Whilst equivalent Australian studies are lacking, the Australian Acadamy of Technological Sciences and Engineering estimated, for the 2007 financial year, a health financial burden of $2.6 billion for Australia when accounting for the health effects of only three of the many potentially harmful coal power station emissions (particulates, sulphur dioxide, oxides of nitrogen). This figure was then estimated to increases to $8.3 billion annually in total externality costs when greenhouse gas impacts from coal combustion were included.
The VCAT decisions are required to follow State Environment Protection Policy in which there is scope to argue for industry best practice and the obligation to uphold the precautionary principle and the principle of intergenerational equity. The application of ‘best practice’ and these two princilples were vigorously argued for by DEA and other objectors.
The failure of VCAT to use these principles to protect the human health of present and future generations is a gross failure of our regulatory system and a stark reminder of how it is not keeping up with the science. This failure is not limited to Victoria, nor to the coal industry; it is nationwide and reflects both taming of state EIS processes to encompass resource industry demands and an outmoded federal energy policy. This is evident in the coal seam gas mining industry where many approvals were given before the word “health” was mentioned
DEA was relieved however that the VCAT upheld recommendations from both the Department of Health and the Victorian EPA to address the increasing sulphur dioxide emissions within the Latrobe Valley from power plants by requiring sulphur dioxide emission reduction conditions. DEA argued comprehensively for these conditions to be upheld, although this was opposed by Dual Gas. This we believe is a win for the local community’s health.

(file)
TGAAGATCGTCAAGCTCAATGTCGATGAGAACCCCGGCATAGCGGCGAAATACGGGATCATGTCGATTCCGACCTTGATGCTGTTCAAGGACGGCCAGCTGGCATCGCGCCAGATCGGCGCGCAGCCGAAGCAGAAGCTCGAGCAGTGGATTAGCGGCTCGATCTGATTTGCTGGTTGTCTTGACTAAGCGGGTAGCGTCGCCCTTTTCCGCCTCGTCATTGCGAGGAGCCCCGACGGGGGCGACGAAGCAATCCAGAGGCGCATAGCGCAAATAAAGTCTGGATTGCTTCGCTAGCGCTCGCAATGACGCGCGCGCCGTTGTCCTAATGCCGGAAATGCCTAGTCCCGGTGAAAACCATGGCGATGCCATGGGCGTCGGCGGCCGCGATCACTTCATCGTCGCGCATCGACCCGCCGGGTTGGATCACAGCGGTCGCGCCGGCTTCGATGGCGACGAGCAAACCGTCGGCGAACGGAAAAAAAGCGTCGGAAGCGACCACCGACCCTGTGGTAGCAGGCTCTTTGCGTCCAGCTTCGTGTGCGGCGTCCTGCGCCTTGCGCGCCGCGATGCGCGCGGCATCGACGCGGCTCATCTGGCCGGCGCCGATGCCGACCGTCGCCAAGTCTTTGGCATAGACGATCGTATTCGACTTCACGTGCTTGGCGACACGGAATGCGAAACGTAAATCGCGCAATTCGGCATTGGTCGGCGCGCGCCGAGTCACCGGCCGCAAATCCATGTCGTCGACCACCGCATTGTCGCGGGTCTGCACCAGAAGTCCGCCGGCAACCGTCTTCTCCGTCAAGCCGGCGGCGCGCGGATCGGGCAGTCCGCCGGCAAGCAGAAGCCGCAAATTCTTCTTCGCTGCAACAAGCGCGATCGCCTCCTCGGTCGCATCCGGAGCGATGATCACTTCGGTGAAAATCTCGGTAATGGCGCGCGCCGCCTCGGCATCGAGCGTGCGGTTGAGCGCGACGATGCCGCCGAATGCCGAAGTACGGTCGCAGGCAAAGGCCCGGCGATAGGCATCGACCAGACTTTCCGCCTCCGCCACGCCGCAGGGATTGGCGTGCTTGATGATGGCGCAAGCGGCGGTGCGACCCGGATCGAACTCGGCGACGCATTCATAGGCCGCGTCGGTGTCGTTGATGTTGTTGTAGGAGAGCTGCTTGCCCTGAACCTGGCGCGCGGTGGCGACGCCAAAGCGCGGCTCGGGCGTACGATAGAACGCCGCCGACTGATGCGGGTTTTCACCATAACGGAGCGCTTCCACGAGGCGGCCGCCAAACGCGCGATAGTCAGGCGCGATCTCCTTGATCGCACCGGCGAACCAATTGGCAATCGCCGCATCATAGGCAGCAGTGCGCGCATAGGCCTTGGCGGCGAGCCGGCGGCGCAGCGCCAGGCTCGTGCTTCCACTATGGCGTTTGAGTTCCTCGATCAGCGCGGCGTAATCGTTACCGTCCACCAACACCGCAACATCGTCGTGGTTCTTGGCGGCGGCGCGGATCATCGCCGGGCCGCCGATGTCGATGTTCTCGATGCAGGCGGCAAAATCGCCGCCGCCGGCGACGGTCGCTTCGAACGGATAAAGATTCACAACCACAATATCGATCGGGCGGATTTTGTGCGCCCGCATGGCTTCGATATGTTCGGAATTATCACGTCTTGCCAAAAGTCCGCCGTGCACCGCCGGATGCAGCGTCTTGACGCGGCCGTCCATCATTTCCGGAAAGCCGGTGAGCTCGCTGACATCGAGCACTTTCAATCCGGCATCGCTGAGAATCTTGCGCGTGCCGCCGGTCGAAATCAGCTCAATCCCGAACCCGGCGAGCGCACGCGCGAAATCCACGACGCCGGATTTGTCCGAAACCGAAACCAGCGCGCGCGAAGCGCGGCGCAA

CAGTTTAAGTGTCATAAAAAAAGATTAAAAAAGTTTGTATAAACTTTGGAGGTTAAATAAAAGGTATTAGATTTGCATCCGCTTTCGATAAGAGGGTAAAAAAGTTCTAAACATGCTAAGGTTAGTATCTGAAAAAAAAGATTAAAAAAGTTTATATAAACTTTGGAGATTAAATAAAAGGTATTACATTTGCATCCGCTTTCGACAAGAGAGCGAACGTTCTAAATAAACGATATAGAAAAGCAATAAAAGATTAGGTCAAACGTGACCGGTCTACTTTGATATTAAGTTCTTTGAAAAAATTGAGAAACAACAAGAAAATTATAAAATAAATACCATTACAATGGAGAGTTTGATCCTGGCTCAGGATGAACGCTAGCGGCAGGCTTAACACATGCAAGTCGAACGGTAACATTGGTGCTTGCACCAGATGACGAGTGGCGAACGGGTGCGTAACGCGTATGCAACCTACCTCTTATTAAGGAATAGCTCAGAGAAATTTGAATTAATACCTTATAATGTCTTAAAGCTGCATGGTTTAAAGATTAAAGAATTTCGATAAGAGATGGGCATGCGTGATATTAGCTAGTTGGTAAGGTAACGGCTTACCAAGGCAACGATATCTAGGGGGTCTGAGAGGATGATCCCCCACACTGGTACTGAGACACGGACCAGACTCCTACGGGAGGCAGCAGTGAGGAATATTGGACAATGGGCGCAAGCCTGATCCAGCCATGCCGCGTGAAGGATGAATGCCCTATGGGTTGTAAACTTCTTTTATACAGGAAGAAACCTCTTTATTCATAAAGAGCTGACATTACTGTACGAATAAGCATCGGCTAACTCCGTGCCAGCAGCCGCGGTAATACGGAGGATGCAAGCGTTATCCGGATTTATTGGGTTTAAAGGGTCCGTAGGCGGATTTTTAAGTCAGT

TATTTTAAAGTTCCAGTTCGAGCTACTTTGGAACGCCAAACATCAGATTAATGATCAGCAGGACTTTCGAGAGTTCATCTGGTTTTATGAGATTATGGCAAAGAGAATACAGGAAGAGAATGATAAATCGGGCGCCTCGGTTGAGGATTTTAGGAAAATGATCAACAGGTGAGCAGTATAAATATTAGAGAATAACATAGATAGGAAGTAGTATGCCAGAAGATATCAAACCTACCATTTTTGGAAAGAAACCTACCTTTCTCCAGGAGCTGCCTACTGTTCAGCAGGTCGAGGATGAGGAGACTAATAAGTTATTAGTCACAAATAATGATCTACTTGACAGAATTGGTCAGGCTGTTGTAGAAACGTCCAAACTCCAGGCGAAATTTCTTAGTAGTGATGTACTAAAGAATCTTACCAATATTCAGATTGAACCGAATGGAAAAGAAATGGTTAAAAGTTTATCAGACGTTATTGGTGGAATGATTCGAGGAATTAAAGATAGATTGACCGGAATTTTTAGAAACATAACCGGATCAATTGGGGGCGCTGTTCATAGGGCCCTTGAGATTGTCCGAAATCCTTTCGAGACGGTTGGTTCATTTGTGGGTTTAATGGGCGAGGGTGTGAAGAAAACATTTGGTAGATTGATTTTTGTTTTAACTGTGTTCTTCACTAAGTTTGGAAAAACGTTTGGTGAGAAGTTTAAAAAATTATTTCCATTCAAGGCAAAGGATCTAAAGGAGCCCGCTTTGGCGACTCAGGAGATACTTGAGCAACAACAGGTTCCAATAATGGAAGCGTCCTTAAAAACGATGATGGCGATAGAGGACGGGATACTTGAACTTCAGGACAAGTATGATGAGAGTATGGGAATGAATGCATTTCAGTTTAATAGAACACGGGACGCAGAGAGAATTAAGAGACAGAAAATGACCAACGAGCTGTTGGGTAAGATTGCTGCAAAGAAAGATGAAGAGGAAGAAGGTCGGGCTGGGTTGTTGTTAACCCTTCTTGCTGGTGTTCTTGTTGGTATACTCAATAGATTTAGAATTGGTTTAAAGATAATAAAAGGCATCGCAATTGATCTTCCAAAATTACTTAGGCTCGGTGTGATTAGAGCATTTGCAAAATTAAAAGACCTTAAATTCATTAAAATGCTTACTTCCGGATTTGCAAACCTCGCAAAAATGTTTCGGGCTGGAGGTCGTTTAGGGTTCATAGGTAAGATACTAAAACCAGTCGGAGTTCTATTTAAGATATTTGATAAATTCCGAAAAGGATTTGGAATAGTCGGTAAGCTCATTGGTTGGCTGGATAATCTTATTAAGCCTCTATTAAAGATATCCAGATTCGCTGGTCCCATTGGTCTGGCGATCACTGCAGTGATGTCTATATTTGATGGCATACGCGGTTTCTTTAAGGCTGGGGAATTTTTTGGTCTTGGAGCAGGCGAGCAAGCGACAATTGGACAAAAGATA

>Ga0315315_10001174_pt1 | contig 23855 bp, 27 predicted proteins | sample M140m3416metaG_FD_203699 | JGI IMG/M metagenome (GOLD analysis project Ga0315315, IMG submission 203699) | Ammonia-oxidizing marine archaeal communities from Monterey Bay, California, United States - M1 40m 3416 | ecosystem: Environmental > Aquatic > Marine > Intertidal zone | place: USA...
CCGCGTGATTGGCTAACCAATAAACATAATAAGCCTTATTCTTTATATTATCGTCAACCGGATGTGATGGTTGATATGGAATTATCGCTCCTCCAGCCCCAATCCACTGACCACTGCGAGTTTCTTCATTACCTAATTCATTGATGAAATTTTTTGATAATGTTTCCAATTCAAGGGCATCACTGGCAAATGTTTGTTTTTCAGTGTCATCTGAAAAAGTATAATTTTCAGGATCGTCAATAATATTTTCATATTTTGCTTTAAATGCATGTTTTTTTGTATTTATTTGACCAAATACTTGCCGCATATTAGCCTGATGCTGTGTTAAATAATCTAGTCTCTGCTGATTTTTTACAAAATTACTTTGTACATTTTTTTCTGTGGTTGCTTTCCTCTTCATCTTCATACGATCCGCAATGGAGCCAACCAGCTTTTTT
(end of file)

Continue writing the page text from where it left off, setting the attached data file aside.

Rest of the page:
At times like these we need strong decisive leaders who can analyse and interpret the scientific evidence. Leaders who will not be influenced by vested interests and who will do what is right for our health and wellbeing. When it comes to our reliance on the coal industry we do not have decades to reform personal and government behaviour – as it took to convince policy makers of the detrimental health impacts of both smoking and the asbestos industry. Maurice Blackburn has represented numerous smoking and asbestos victims and acted pro bono for DEA in our VCAT challenge – in an attempt to preempt and help mitigate future health impacts. The involvement of an experienced legal establishment is likely to be a portent of future litigation against the coal industry and governments for their failure to accept the present day science and to act appropriately to protect health.
We remind governments that inappropriate decisions cause human suffering, and it would be wise of them to consider the personal test. If all the medical facts were carefully explained to them by a medical scientist they respected, would they have their family live in the viscinity of this power station?
Dr Eugenie Kayak is the Victorian chair of the DEA.